>
Certainly part of it.  But I think was more likely the type of person than
the number.   In those days because the tools and use of them required
extreme precision, only the precise found their way.

What's the Pixar Incredible's line:   *If everyone is super, no one will
be.*
ᐧ
ᐧ

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* [TUHS] Re: SNOBOL and RATSNO
  2022-08-09 15:15                           ` Andrew Hume
  2022-08-09 18:26                             ` Clem Cole
@ 2022-08-09 18:52                             ` Tom Teixeira
  2022-08-09 21:25                             ` Rob Pike
  2 siblings, 0 replies; 51+ messages in thread
From: Tom Teixeira @ 2022-08-09 18:52 UTC (permalink / raw)
  To: The Eunuchs Hysterical Society

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I'll confess: I was never very good at bench checking batch programs, 
but only had at most a handful of assignments in college: generally 
cycles were cheap on time-sharing systems and I quickly adapted to 
interactive debugging.

Over time (with embedded systems in networking gear and other 
applications), that wasn't possible and the new skill I admired was 
being able to add effective logging to diagnose problems. And since most 
of those systems were some combination of 
real-time/multiprocessor/multithreaded, it was generally not possible to 
deterministically repeat the sequence.

On 8/9/22 11:15 AM, Andrew Hume wrote:
> rob, clem:
>
> has there been a shift in ability? or is this more likely a sampling bias
> (because there were so many fewer programmers then)?
>
>
>> On Aug 9, 2022, at 6:34 AM, Clem Cole <clemc@ccc.com> wrote:
>>
>>
>>
>> On Tue, Aug 9, 2022 at 2:12 AM Rob Pike <robpike@gmail.com> wrote:
>>
>>
>>     I still marvel at the productivity and precision of his
>>     generation of programmers.
>>
>> Amen.
>

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* [TUHS] Re: SNOBOL and RATSNO
  2022-08-09 15:15                           ` Andrew Hume
  2022-08-09 18:26                             ` Clem Cole
  2022-08-09 18:52                             ` Tom Teixeira
@ 2022-08-09 21:25                             ` Rob Pike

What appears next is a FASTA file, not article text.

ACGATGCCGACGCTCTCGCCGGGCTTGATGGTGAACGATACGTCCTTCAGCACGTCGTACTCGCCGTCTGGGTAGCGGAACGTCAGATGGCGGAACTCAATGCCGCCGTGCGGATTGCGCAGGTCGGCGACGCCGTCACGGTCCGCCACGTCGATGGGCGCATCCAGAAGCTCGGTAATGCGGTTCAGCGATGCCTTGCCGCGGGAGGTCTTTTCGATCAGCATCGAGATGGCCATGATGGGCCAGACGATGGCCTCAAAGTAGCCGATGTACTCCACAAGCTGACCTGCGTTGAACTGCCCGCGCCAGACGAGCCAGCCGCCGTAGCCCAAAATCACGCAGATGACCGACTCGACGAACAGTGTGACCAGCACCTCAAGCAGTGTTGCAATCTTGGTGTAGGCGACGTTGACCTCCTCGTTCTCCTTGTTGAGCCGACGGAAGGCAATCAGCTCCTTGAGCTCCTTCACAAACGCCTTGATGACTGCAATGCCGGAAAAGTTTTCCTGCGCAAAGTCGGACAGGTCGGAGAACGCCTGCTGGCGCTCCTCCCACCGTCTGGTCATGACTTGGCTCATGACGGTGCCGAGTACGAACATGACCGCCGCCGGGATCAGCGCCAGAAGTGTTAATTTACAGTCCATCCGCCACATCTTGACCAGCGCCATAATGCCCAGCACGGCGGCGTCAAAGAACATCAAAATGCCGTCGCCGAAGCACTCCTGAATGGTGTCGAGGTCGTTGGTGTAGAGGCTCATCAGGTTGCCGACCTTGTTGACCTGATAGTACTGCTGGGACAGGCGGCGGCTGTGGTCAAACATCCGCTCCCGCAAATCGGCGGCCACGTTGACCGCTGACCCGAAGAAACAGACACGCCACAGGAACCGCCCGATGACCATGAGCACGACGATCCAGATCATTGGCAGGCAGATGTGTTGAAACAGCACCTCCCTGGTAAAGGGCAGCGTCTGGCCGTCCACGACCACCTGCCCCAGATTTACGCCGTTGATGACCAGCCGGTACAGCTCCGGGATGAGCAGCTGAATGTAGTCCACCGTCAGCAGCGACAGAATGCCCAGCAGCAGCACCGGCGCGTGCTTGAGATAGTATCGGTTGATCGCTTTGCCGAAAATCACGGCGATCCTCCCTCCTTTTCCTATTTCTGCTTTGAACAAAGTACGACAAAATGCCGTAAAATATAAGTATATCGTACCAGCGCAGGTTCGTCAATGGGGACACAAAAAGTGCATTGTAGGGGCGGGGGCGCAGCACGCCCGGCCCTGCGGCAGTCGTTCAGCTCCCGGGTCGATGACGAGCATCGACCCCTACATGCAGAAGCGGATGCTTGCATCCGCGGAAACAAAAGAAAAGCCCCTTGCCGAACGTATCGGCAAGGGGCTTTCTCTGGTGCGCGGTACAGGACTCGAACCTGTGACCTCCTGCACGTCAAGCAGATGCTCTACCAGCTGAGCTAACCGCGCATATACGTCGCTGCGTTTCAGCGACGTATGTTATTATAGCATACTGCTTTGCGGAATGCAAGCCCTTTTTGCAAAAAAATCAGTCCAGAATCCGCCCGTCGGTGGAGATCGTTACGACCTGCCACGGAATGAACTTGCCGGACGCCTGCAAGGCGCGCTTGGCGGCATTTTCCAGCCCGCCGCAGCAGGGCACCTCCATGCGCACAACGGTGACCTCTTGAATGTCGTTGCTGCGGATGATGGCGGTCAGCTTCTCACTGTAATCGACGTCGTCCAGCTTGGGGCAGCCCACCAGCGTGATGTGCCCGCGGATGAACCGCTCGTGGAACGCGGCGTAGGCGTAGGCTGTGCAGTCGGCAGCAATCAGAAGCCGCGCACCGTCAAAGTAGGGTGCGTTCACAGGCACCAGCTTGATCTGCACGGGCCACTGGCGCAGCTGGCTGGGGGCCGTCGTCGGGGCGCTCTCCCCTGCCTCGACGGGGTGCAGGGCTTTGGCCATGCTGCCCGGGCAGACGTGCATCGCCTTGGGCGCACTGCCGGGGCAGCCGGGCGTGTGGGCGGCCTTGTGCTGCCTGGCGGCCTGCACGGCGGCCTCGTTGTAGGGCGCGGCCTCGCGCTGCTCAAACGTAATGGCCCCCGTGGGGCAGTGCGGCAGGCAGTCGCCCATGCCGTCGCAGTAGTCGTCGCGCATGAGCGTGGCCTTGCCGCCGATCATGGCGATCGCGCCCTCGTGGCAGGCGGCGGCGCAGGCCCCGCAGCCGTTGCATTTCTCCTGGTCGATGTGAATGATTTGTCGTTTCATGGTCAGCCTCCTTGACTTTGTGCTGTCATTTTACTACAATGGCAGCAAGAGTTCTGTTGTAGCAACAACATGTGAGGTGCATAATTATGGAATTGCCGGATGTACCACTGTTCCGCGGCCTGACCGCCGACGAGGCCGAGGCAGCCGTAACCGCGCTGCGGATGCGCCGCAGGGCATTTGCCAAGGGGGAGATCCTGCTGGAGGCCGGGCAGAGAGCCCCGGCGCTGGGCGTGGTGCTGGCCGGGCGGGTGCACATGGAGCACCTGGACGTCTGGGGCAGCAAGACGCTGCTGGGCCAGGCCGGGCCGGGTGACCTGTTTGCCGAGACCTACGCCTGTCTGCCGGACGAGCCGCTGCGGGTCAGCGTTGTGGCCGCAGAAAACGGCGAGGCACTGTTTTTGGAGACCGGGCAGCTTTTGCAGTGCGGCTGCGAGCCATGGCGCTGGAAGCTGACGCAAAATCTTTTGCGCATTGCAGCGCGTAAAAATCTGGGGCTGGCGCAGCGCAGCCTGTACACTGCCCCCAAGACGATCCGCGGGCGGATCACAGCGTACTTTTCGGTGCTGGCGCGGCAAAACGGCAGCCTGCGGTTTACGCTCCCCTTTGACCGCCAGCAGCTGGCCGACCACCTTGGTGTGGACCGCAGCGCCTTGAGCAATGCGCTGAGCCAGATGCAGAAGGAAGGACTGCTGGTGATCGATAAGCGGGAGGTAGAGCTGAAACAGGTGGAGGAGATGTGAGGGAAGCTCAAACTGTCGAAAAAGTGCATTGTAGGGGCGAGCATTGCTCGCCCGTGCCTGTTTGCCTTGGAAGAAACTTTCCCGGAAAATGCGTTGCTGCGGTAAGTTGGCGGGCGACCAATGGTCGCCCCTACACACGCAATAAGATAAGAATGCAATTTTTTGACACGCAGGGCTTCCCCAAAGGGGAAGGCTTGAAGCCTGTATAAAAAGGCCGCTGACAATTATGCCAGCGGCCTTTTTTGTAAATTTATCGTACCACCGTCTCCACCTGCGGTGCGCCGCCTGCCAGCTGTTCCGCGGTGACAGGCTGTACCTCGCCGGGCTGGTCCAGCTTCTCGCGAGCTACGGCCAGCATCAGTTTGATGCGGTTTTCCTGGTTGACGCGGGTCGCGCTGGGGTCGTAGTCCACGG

2 siblings, 0 replies; 51+ messages in thread
From: Rob Pike @ 2022-08-09 21:25 UTC (permalink / raw)
  To: Andrew Hume; +Cc: The Eunuchs Hysterical Society

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I think both factors were relevant, as well as the preciousness and pace of
it all, as discussed by others here.

-rob


On Wed, Aug 10, 2022 at 1:15 AM Andrew Hume <andrew@humeweb.com> wrote:

> rob, clem:
>
> has there been a shift in ability? or is this more likely a sampling bias
> (because there were so many fewer programmers then)?
>
>
> On Aug 9, 2022, at 6:34 AM, Clem Cole <clemc@ccc.com> wrote:
>
>
>
> On Tue, Aug 9, 2022 at 2:12 AM Rob Pike <robpike@gmail.com> wrote:
>
>>
>> I still marvel at the productivity and precision of his generation of
>> programmers.
>>
> Amen.
>
>
>

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* [TUHS] Re: SNOBOL and RATSNO
  2022-08-10 21:13 ` Bill Cheswick
@ 2022-08-10 21:30   ` John Cowan
  0 siblings, 0 replies; 51+ messages in thread
From: John Cowan @ 2022-08-10 21:30 UTC (permalink / raw)
  To: Bill Cheswick; +Cc: jnc, tuhs

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On Wed, Aug 10, 2022 at 5:13 PM Bill Cheswick <ches@cheswick.com> wrote:

> “The trouble with folk songs is thst they are written by the people.” -Tom
> Lehrer.


Lehrer's songs, especially "The Periodic Table", have now become subject to
the folk process themselves.  "Goldilocks and the Three Bears" was
originally written by the Romantic poet Robert Southey, although in his
version the bears' antagonist was a "wicked old woman".

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* [TUHS] Re: SNOBOL and RATSNO
  2022-08-09 17:42 [TUHS] Re: SNOBOL and RATSNO Noel Chiappa
  2022-08-09 18:49 ` Larry McVoy
@ 2022-08-10 21:13 ` Bill Cheswick
  2022-08-10 21:30   ` John Cowan
  1 sibling, 1 reply; 51+ messages in thread
From: Bill Cheswick @ 2022-08-10 21:13 UTC (permalink / raw)
  To: jnc; +Cc: tuhs

“The trouble with folk songs is thst they are written by the people.” -Tom Lehrer.

Ches

> On Aug 9, 2022, at 13:42, jnc@mercury.lcs.mit.edu wrote:
> 
> However, as the group gets much larger, it is
> _necessarily_ much more 'average' in the skill/etc level of its members.

^ permalink raw reply	[flat|nested] 51+ messages in thread

* [TUHS] Re: SNOBOL and RATSNO
  2022-08-10 17:37     ` arnold
@ 2022-08-10 18:24       ` joe mcguckin
  0 siblings, 0 replies; 51+ messages in thread
From: joe mcguckin @ 2022-08-10 18:24 UTC (permalink / raw)
  To: Aharon Robbins; +Cc: tuhs, douglas.mcilroy

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I used to work for a computer manufacturer that was nearly dead - lots of cubicles piled full of junk. The reference manuals had these very nice diagrams of the